4. Place the thin end of the reed into your mouth or a container of water to moisten it.

5. Remove the mouthpiece cap and ligature. Gently twist the mouthpiece onto the neck cork so about half the cork is visible. If needed, place a small amount of cork grease onto the neck cork. Be sure the flat part of the mouthpiece is facing down.

6. Add the ligature to the mouthpiece, then slide the thick end of the reed against the mouthpiece with the flat side against the rectangular opening. The reed should be centered and not extend above the top of the mouthpiece. Gently tighten the ligature screws to hold the reed in place.

7. Carefully lift the main body of the saxophone out of the case. Be careful not to hold it by the keys or rod.

8. Place the hook of the neckstrap into the ring on the back of the saxophone.

9. Remove the end cap from the upper opening in the main body and return it to your case. Loosen the neck screw.

10. Gently twist the neck into position. Do not rock the neck into place or try to twist in a full circle, and never hold the saxophone by its neck!

11. Once the connection with the octave key is in its correct position with the key on the neck closed, tighten the neck screw.

 

Putting It All Away

1. Remove the ligature and reed from the mouthpiece.

2. Place the reed in a reed case. This helps it dry properly and last longer.

3. Disassemble in reverse order of assembly. Use the saxophone swab to dry the inside of the instrument. Wipe off the outside with a soft cloth.

4. Carefully place the instrument in the case and close all the latches.

5. Store only your instrument and its accessories in the case. Sheet music, folders, and other objects may bend the keys and damage the instrument.


Related Articles


Have questions? Need advice? West Music is here for you! Give our school band experts a call at 800-373-2000. 


Adapted with permission from Alfred Music's Sound Innovations for Concert Band 1: Tenor Sax




Tags: band, beginner, tenor sax, saxophone, alex beamer
Categories: Band & Orchestra
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First Time Percussion Players
By Alex Beamer
8/3/2017 1:01:00 PM  

First Time Percussion Players

Congratulations on choosing to play percussion! Percussionists play some of the most dynamic and exciting pieces of a musical performance. Percussion instruments range from enormous bass drums to tiny finger cymbals, but the three most common percussion instruments in beginning school bands and orchestras are the snare drum, bells, and xylophone.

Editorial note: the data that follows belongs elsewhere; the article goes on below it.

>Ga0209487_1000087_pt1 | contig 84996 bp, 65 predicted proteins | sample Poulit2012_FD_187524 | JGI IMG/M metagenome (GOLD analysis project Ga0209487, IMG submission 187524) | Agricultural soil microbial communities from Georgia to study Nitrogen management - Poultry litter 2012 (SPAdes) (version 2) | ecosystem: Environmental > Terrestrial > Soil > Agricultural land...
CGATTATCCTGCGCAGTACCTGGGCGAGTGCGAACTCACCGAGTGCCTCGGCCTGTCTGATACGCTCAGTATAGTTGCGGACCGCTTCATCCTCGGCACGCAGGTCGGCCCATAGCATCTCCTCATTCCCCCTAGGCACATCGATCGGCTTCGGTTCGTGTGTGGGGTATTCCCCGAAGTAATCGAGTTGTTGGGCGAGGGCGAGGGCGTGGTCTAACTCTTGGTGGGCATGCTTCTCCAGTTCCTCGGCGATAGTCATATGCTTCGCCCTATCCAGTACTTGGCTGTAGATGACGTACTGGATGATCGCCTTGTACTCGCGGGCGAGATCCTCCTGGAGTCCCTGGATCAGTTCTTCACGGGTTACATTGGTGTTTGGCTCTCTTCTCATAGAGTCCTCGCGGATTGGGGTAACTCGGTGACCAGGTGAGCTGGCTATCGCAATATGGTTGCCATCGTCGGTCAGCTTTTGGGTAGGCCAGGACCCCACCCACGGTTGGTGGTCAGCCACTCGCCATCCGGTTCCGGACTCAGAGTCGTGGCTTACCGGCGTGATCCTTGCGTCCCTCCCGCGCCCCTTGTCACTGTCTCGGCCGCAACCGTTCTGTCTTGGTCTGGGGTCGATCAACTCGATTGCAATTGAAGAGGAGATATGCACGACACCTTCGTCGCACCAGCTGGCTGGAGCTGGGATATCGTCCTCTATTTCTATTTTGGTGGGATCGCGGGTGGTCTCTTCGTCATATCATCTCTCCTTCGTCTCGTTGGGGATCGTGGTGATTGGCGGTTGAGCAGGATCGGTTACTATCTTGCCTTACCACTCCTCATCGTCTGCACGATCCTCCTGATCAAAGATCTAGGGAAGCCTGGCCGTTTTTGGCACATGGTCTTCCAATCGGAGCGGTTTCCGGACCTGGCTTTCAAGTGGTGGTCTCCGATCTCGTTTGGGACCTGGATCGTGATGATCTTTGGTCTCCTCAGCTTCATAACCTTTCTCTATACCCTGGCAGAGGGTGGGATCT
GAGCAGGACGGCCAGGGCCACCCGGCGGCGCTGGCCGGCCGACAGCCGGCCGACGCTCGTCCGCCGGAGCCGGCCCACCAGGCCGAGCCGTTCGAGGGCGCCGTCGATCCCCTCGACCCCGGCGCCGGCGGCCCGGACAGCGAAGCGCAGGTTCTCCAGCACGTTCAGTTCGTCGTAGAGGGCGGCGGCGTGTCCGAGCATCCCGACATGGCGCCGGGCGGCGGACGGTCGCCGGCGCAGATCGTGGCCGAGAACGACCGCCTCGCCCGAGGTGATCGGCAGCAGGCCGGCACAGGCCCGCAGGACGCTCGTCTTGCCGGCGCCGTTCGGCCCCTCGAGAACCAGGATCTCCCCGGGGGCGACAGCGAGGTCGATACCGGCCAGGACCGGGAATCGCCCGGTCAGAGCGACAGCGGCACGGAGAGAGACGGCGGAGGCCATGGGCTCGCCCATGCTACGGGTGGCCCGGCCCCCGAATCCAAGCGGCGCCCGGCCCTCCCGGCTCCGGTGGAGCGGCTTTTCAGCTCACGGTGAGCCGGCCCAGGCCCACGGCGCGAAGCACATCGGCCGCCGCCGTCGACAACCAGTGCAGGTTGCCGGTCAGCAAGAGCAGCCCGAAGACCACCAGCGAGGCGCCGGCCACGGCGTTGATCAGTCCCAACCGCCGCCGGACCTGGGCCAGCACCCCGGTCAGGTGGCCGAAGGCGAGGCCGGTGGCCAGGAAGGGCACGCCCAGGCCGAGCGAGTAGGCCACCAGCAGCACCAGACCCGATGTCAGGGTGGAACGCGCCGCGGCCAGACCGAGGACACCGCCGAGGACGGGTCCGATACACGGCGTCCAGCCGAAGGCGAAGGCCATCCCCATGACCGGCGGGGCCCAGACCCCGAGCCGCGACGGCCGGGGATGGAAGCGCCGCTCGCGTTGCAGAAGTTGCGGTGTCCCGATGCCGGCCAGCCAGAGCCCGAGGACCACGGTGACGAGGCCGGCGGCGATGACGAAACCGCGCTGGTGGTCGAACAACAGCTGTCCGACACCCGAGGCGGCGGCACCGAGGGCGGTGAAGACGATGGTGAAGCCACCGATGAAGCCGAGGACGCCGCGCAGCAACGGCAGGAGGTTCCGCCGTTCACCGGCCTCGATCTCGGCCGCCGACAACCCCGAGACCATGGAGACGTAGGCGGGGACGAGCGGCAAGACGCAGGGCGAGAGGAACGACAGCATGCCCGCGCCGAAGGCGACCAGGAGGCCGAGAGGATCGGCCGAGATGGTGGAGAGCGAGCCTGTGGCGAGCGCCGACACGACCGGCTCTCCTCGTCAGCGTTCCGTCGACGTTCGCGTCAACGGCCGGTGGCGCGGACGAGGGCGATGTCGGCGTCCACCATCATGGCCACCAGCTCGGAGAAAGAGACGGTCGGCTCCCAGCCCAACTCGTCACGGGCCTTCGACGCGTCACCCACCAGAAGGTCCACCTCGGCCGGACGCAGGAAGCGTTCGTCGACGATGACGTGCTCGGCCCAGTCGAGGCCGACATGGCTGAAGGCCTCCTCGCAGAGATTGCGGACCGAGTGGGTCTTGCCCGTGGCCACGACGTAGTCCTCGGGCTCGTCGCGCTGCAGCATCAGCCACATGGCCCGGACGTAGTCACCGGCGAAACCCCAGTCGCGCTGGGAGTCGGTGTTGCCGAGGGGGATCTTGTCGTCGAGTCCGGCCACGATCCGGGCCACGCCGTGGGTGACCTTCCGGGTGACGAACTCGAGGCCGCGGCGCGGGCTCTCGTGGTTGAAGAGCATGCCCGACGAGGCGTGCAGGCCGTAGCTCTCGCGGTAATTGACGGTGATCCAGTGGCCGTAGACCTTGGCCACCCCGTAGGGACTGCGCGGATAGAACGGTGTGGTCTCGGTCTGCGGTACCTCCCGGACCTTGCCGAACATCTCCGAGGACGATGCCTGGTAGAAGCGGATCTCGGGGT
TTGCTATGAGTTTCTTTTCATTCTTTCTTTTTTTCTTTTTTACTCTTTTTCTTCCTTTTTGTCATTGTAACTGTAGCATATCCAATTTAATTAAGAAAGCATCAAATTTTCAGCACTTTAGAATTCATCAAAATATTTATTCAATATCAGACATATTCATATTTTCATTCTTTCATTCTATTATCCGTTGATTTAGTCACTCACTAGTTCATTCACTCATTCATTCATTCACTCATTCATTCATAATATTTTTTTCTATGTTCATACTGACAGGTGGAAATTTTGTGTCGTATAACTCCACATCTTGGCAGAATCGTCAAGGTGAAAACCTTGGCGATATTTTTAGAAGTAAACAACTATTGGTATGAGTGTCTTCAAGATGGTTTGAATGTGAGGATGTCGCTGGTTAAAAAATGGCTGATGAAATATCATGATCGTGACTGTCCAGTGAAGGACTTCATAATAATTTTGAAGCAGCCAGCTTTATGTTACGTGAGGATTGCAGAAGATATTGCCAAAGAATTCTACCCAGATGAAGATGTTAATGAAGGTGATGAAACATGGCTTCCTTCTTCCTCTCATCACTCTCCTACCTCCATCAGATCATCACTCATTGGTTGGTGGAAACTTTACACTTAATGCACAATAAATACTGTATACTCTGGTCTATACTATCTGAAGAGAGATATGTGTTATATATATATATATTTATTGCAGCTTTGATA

As a music student, or a parent of a music student, you will want to know some basics about your percussion instrument as soon as you start playing.


Snare Drum


Parts of the Snare Drum, Stand, and Drumsticks

Below is a diagram of the snare drum, stand, and drumsticks. Click on the image to enlarge it.

snare drum diagram


Setting Up the Snare Drum

1. Use the base screw (or wingnut) to loosen and tighten the legs on the stand. Open the stand wide enough to create a stable base for the instrument.
2. Carefully place the drum on top of the stand, referred to as the “cradle.”
3. Once securely in the cradle, tighten the wingnut at the bottom of the cradle until the stand has been tightened around the drum.
4. Adjust the height of the stand to waist-high. 
5. Hold the drum as you adjust the angle of the stand. The drum should be parallel to the floor.


Keyboard (Mallet) Percussion

The keyboard percussion family (also called the mallet percussion family) includes orchestral bells, xylophone, marimba, vibraphone and chimes. Each instrument is arranged chromatically in two rows similar to a piano keyboard. Because of the different materials used, each of these five instrument has its own unique sound. The two most common keyboard percussion instruments are the bells and xylophone.


Bells

Also called the Glockenspiel, orchestral bells are made from metal and produce a bright, charming sound. The instrument is played with hard-rubber mallets, or sometimes brass or plastic mallets.

bell kit
Xylophone

The xylophone is a percussion instrument with wooden bars. Each bar is a different length, so they play different notes when struck. A full-sized xylophone will have resonators to help make each note last longer. However, most students use a desktop xylophone which are smaller and more portable, and therefore much more convenient.  

 desktop xylophone

Related Articles


Have questions? Need advice? West Music is here for you! Give our school orchestra experts a call at 800-373-2000. 


Adapted with permission from Alfred Music's Sound Innovations for Concert Band 1: Percussion